Functional imaging of neuron–Astrocyte interactions in a compartmentalized microfluidic device

Yandong Gao, Joey Broussard, Amranul Haque, Alexander Revzin, Tian Lin

Research output: Contribution to journalArticlepeer-review

14 Scopus citations


Traditional approaches in cultivating neural cells in a dish without orienting their interactions have had only limited success in revealing neural network properties. To enhance the experimental capabilities of studying neural circuitry in vitro, we designed an experimental system combining concepts of micropatterned surfaces, microfluidic devices and genetically encoded biosensors. Micropatterning was used to position neurons and astrocytes in defined locations and guide interactions between the two cell types. Microfluidic chambers were placed atop micropatterned surfaces to allow delivery of different pharmacological agents or viral vectors to the desired cell types. In this device, astrocytes and neurons communicated through grooves molded into the floor of the microfluidic device. By combining microfluidics with genetically encoded calcium indicators as functional readouts, we further demonstrated the utility of this device for analyzing neuron–neuron and neuron–astrocyte interactions in vitro under both healthy and pathophysiological conditions. We found that both spontaneous and evoked calcium dynamics in astrocytes can be modulated by interactions with neurons. In the future, we foresee employing the microdevices described here for studying mechanisms of neurological disorders.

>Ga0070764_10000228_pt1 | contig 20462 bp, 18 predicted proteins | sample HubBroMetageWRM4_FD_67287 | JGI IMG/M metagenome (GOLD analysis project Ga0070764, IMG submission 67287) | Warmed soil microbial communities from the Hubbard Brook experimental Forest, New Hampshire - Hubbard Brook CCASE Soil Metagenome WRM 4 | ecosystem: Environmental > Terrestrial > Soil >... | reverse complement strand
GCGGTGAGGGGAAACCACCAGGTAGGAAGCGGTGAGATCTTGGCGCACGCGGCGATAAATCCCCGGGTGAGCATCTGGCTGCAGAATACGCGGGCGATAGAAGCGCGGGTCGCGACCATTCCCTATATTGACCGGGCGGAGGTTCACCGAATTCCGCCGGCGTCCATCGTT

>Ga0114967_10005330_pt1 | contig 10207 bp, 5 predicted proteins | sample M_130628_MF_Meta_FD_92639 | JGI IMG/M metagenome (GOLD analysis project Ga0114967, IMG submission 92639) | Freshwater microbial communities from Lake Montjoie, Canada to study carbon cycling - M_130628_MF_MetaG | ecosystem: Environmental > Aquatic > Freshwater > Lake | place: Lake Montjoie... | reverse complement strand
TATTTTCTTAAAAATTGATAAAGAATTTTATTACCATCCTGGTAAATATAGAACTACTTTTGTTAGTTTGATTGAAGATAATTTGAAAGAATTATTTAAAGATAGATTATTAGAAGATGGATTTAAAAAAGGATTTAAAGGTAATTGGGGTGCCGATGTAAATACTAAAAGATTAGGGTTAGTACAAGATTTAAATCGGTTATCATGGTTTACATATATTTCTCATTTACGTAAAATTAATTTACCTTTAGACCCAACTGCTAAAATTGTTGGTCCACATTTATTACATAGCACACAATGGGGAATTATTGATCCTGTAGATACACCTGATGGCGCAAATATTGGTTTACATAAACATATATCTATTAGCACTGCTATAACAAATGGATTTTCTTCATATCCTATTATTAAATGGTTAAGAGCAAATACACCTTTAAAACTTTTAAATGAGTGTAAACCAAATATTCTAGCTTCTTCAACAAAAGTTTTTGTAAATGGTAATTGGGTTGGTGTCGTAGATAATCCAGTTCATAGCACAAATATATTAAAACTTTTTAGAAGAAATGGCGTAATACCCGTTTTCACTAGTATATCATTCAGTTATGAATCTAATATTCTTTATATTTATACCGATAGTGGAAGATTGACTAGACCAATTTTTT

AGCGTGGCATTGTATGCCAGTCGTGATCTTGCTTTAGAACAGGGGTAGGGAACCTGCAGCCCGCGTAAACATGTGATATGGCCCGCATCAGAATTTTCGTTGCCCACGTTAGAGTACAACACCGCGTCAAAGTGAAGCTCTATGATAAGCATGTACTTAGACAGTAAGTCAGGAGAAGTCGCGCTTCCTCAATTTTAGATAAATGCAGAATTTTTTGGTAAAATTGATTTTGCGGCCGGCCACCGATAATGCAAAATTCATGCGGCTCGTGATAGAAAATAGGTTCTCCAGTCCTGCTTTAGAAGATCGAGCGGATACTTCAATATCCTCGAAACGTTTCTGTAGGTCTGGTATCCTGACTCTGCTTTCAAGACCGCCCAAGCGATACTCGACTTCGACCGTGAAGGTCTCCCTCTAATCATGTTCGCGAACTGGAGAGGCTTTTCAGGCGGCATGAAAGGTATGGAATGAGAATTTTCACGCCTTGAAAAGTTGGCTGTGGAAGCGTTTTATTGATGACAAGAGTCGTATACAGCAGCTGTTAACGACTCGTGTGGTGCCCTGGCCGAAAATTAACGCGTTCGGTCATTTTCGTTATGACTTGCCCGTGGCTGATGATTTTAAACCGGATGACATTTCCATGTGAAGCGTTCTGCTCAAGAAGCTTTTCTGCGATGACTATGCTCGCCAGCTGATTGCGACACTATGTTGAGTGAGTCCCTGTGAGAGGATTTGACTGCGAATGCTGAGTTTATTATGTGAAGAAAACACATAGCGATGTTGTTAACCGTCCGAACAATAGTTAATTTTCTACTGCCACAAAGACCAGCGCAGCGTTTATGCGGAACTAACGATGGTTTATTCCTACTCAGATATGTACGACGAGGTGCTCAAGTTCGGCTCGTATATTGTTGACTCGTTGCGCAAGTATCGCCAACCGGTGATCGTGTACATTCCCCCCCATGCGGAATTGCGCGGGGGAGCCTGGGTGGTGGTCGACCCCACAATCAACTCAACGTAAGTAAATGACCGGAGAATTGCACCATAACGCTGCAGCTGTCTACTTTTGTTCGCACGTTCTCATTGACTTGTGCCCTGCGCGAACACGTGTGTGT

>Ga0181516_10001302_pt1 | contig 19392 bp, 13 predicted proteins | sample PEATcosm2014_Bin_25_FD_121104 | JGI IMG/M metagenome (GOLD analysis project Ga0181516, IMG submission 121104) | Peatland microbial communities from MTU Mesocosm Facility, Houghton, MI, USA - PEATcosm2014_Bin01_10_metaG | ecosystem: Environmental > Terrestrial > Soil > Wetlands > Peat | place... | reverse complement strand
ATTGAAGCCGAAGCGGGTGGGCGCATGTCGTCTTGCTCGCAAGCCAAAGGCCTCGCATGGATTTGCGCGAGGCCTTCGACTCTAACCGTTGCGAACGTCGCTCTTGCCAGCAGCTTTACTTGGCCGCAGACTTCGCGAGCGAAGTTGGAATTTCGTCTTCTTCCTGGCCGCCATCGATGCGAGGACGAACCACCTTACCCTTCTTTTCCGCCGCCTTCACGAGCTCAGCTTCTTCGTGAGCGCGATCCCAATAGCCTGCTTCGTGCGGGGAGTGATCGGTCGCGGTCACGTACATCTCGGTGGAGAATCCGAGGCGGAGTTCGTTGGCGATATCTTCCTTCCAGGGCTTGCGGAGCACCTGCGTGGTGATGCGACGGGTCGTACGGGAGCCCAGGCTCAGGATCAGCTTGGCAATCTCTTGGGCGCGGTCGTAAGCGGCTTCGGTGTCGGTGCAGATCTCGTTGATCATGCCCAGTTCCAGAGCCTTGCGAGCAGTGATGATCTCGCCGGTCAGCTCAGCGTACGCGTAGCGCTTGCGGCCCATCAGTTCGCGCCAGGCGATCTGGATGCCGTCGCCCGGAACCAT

Original languageEnglish (US)
Article number15045
JournalMicrosystems and Nanoengineering
StatePublished - 2016


  • Astrocytes
  • Biosensors
  • Microfluidics
  • Neuron-astrocyte interactions
  • Neurons
  • Surface micropatterning

ASJC Scopus subject areas

  • Atomic and Molecular Physics, and Optics
  • Materials Science (miscellaneous)
  • Condensed Matter Physics
  • Industrial and Manufacturing Engineering
  • Electrical and Electronic Engineering


Dive into the research topics of 'Functional imaging of neuron–Astrocyte interactions in a compartmentalized microfluidic device'. Together they form a unique fingerprint.

Cite this